Meet legendary playwright Dario Fo, who here tells the intriguing story of how he became a storyteller and how he revolutionized theatre by “destroying the fourth wall” – encouraging his audience not to be voyeurs but to participate.
“I’m a born storyteller, it’s true.” There was a glass-blowing factory in the town in which Fo grew up, where thousands of people from all over the world were employed. As a result a strange merge of languages arose: “Grammelot was created, a language of transit made up of onomatopoeic sounds, gestures, movements, tones.” It soon became apparent that there were storytellers in all the different groups of nationalities: “Everyone told stories and I also learned to tell stories. I repeated them, then I made up stories of my own, then I took stories I’d heard from the foreigners.” Soon Fo became famous for his stories, and was often invited to dinners in order to tell them.
“She was truly my teacher.” When Fo met Italian actress Franca Rame, his wife of over six decades, she taught him the importance of communicating with the audience – “destroying the fourth wall” – in a way that would make them feel as if they were actually on stage. When Fo and Rame discovered that they were in fact “soothing the bourgeoisie” with their plays, they felt they had to change everything. This was done by e.g. setting up their plays in places where workers gathered, such as community centres. The audience soon started to participate actively: “… the audience wanted more than us performing stories which we thought were useful to them. No, they wanted us to talk about their personal problems.” In contrast to the bourgeois audience, which Fo considered to be “voyeurs”, their new audience was very much involved.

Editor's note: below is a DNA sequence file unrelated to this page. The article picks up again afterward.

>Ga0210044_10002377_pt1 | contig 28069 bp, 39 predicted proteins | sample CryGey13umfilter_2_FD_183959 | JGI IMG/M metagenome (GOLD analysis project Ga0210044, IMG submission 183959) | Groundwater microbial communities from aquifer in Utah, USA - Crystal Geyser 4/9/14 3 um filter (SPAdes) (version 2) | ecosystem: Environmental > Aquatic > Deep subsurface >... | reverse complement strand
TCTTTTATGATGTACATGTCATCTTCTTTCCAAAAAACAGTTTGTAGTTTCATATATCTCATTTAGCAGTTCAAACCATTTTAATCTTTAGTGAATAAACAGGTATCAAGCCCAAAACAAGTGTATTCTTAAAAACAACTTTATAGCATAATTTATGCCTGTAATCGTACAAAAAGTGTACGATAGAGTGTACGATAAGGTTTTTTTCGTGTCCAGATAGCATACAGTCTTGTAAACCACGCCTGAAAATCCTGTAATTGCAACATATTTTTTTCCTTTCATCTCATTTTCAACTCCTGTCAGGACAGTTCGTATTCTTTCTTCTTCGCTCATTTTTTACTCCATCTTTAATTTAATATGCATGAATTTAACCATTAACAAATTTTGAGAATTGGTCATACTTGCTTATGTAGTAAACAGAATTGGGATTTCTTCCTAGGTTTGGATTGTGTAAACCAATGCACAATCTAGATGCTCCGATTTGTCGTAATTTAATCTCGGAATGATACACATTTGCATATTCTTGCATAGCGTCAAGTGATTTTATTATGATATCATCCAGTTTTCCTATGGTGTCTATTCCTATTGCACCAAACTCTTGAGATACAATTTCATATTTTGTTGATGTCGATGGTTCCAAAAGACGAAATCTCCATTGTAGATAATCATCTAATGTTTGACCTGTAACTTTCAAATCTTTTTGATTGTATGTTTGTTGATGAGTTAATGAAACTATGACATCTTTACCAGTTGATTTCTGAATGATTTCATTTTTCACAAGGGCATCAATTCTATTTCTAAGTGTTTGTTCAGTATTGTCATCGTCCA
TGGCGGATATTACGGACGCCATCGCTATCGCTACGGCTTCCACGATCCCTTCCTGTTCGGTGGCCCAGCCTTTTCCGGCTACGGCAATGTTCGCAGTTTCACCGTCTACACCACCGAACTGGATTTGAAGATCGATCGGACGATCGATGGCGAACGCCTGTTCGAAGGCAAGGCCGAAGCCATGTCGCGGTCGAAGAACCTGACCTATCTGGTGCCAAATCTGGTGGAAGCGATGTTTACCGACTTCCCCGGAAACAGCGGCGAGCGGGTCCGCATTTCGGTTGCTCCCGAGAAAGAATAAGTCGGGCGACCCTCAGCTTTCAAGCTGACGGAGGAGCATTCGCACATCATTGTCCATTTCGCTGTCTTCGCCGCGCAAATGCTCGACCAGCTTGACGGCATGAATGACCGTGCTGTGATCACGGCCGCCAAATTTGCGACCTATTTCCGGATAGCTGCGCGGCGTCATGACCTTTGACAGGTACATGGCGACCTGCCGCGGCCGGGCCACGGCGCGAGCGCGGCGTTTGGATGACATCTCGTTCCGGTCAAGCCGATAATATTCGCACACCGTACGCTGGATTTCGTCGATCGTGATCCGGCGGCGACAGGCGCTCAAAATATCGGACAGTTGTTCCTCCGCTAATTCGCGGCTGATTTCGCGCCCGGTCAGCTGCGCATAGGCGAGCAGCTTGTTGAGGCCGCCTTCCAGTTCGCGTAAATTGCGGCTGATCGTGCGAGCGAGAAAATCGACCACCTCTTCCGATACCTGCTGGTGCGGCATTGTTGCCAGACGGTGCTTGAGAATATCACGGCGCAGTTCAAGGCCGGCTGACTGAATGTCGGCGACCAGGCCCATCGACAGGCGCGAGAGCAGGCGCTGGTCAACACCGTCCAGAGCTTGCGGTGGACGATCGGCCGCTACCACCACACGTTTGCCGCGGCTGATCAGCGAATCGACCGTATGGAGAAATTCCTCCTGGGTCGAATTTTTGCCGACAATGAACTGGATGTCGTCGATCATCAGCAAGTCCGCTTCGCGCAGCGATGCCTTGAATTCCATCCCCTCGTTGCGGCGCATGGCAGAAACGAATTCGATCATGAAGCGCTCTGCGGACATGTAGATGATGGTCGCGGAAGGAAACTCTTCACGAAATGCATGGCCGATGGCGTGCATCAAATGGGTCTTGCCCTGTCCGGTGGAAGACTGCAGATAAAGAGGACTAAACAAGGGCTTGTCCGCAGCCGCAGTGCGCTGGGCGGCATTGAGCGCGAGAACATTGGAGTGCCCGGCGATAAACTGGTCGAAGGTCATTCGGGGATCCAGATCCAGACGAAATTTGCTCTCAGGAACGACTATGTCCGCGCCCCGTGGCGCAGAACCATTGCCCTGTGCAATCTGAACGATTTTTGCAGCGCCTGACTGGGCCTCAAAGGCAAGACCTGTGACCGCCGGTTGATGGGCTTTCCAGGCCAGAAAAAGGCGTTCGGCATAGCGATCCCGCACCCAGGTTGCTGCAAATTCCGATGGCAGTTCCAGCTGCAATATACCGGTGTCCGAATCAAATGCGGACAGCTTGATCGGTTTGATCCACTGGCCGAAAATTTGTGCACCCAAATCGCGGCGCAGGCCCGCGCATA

Fo and Rame performed in a time, where a cultural revolution had erupted in Italy. They developed a way of avoiding censorship by becoming an association with the audience: “We shifted all the models, the rules of conventional theatre.” Their new approach to theatre was much to the dismay of the politicians and during those years they were imprisoned, they underwent 40 trials, suffered great violence – including the rape of Rame – and had bombs placed under the theatre: “But we won with serious injuries and serious troubles…”
Dario Fo (b. 1926) is an Italian playwright, actor, comedian, director, stage and costume designer, songwriter, painter, writer and political campaigner. Much of Fo’s dramatic work depends on improvisation and draws on e.g. the ancient Italian style of commedia dell’arte. Fo’s plays, which have been performed all over the world, are known for their social criticism, and his solo piece ‘Mistero Buffo’ (1969) (Comical Mystery) is recognised as one of the most controversial and popular spectacles in post-war European theatre, and has furthermore been denounced by the Vatican. In 1997 Fo received the Nobel Prize in Literature, the Swedish Academy praising him with the words: “He if anyone merits the epithet of jester in the true meaning of that word. With a blend of laughter and gravity he opens our eyes to abuses and injustices in society and also the wider historical perspective in which they can be placed.”
Dario Fo was interviewed by Christian Lund at Hotel Bella Sky in Copenhagen on 10 November 2015.
Supported by Nordea-fonden